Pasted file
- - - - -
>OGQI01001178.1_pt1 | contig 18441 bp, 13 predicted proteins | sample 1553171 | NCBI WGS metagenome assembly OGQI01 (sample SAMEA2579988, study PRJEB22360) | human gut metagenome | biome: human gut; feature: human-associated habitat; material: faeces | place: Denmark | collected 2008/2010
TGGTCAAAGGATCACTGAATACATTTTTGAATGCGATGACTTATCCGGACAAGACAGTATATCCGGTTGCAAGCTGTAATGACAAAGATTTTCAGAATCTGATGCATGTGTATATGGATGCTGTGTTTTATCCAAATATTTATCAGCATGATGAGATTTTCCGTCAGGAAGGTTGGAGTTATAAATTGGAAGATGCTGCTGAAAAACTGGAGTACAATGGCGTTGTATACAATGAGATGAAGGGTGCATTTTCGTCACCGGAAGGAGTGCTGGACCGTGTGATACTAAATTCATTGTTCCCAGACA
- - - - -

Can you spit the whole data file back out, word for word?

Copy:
>OGQI01001178.1_pt1 | contig 18441 bp, 13 predicted proteins | sample 1553171 | NCBI WGS metagenome assembly OGQI01 (sample SAMEA2579988, study PRJEB22360) | human gut metagenome | biome: human gut; feature: human-associated habitat; material: faeces | place: Denmark | collected 2008/2010
TGGTCAAAGGATCACTGAATACATTTTTGAATGCGATGACTTATCCGGACAAGACAGTATATCCGGTTGCAAGCTGTAATGACAAAGATTTTCAGAATCTGATGCATGTGTATATGGATGCTGTGTTTTATCCAAATATTTATCAGCATGATGAGATTTTCCGTCAGGAAGGTTGGAGTTATAAATTGGAAGATGCTGCTGAAAAACTGGAGTACAATGGCGTTGTATACAATGAGATGAAGGGTGCATTTTCGTCACCGGAAGGAGTGCTGGACCGTGTGATACTAAATTCATTGTTCCCAGACA